Many of Hun Sen’s unprecedented announcements during 2015 have been in this context. The army was vigilant against such «coloured movements», which, displaying the principles of democratic alternation, want to overthrow the government.[21] In July, faced with an unprecedented audience formed by 5,000 members of the army and police, Hun Sen called on the armed forces to take immediate measures against any political group that was attempting to overthrow the «legitimate» regime.[22]

To complete the picture of the dynamics between the government and the armed forces, it is useful to cite a further element that was made public in 2015. Every year, the Royal Cambodian Armed forces receive financial backing from both local and foreign large companies. In a public discourse, the Minister of Defence, Tea Banh, stated that the number of companies that financed the armed forces had gone from 42 to 100.[23] Considering this admission, it is easier for us to understand why, during 2015, on many occasions, different chiefs of the armed forces openly guaranteed their loyalty to the CPP as opposed to the government. [24]

However, it is significant that at least nine deputy National Police commissioners, in addition to several powerful generals and military commanders – some of whom directly ordered crackdowns on political protests after the July 2013 election, were elected to the CPP central committee. These include Phnom Penh, Police Chief; Chhuon Sovann, RCAF Deputy Commander; Chief of the Prime Minister’s Bodyguard Unit, Hing Bun Heang; and Phnom Penh Military Police Commander, Rath Sreang. [25]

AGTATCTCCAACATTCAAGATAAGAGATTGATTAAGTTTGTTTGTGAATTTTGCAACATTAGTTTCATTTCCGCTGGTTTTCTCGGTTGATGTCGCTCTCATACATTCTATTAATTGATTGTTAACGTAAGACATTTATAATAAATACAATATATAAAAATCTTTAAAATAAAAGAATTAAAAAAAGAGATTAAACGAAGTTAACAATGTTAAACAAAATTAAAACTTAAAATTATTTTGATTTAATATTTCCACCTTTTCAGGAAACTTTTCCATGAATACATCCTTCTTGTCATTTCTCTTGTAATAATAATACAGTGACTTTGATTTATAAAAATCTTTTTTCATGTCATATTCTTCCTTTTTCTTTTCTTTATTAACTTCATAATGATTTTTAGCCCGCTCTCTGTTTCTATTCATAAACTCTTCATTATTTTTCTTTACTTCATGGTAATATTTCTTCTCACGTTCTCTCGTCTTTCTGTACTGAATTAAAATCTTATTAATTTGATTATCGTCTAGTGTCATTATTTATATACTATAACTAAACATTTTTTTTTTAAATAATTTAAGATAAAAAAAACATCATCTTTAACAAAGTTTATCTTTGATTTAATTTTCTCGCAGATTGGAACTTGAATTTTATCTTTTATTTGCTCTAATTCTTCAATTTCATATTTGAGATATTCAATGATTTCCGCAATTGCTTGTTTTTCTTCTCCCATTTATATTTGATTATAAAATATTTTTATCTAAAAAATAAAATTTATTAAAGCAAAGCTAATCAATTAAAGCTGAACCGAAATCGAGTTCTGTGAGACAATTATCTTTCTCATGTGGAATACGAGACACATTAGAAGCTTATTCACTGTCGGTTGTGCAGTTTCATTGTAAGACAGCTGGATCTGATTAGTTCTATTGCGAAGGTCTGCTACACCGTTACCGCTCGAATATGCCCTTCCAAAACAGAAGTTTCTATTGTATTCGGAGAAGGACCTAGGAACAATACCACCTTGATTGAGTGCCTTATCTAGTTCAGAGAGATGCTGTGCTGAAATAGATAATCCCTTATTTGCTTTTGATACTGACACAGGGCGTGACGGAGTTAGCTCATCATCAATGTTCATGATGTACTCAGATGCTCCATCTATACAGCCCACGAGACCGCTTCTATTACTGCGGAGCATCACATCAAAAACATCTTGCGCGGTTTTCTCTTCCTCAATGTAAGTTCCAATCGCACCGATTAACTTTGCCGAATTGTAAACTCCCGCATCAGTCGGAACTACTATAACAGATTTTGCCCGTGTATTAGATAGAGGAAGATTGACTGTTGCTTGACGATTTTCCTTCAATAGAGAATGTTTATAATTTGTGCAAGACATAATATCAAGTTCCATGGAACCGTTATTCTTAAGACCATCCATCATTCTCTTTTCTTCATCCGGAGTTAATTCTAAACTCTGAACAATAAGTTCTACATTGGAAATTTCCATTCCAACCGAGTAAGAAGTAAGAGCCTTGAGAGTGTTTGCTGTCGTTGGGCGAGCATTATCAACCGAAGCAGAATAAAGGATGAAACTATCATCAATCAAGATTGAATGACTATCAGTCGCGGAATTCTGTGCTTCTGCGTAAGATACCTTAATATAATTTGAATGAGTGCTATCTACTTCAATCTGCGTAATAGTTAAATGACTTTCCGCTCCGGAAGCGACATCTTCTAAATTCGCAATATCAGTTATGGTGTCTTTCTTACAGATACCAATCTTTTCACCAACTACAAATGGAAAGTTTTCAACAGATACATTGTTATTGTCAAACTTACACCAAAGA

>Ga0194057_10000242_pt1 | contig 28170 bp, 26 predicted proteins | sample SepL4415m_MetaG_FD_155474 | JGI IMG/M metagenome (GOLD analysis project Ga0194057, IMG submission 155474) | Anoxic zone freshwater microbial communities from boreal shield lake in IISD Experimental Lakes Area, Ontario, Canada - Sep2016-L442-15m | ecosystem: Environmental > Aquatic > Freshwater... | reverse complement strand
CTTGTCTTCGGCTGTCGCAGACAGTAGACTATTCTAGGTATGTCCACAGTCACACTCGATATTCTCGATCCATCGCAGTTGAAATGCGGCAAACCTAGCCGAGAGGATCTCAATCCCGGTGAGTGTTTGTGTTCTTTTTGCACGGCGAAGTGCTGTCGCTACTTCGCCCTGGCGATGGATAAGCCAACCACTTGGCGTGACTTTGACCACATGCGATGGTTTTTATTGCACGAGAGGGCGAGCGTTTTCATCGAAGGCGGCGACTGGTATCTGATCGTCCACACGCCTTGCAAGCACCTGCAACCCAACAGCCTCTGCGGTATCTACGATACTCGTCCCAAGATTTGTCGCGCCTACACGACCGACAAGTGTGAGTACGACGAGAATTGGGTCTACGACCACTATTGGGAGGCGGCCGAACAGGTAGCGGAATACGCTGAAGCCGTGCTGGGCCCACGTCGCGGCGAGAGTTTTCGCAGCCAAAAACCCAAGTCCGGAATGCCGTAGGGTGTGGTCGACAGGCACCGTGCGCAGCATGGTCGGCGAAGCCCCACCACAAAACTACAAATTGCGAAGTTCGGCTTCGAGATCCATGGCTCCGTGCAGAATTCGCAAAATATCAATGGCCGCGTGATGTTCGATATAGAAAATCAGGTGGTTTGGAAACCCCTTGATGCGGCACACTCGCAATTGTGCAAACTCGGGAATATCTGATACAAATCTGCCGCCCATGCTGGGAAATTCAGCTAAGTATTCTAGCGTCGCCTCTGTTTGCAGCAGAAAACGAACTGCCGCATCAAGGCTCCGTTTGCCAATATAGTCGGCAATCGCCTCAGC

2.3. The question of the Vice Presidency of the CPP

Immediately after the death of Chea Sim, Hun Sen was elected president of the CPP and Sar Kheng was elected vice president. It is important to note that Hun Sen did not wish for Sar Kheng to act in complete autonomy as vice president. He wanted Say Chhum, a faithful crony, to act with Sar Kheng.[26] Once again, this highlights how the prime minister did not trust Sar Kheng during the phase of transition and hegemonic crisis.

Say Chhum has been a crony of Hun Sen’s clan since the 1980s. After the death of Chea Sim, some political analysts maintained that he could be the next president of the CPP. Say Chhum was elected in the Kampong Speu constituency. In the 11th session of the first People’s Republic of Kampuchea, National Assembly on 25th July 1986, he was appointed Agriculture Ministry. In 1987, Hun Sen appointed him Deputy Prime Minister, together with Chhay Than, Minister of Finance; and Ho Non, Minister of Trade. In 1997, he was appointed Co-Minister of Interior and Secretary General of CPP. As a member of the Standing Commission of the Central Committee and chairman of the Organization Committee of the party, he has always played a role of mediation between the factions of the party, as well as between the CPP and opposition parties. Say Chhum was in the first row in the periods of political crisis, for example, in the period that followed the 1997 bomb attacks or after the elections of 2003, when he facilitated the dialogue with the opposition parties to find a coalition government agreement.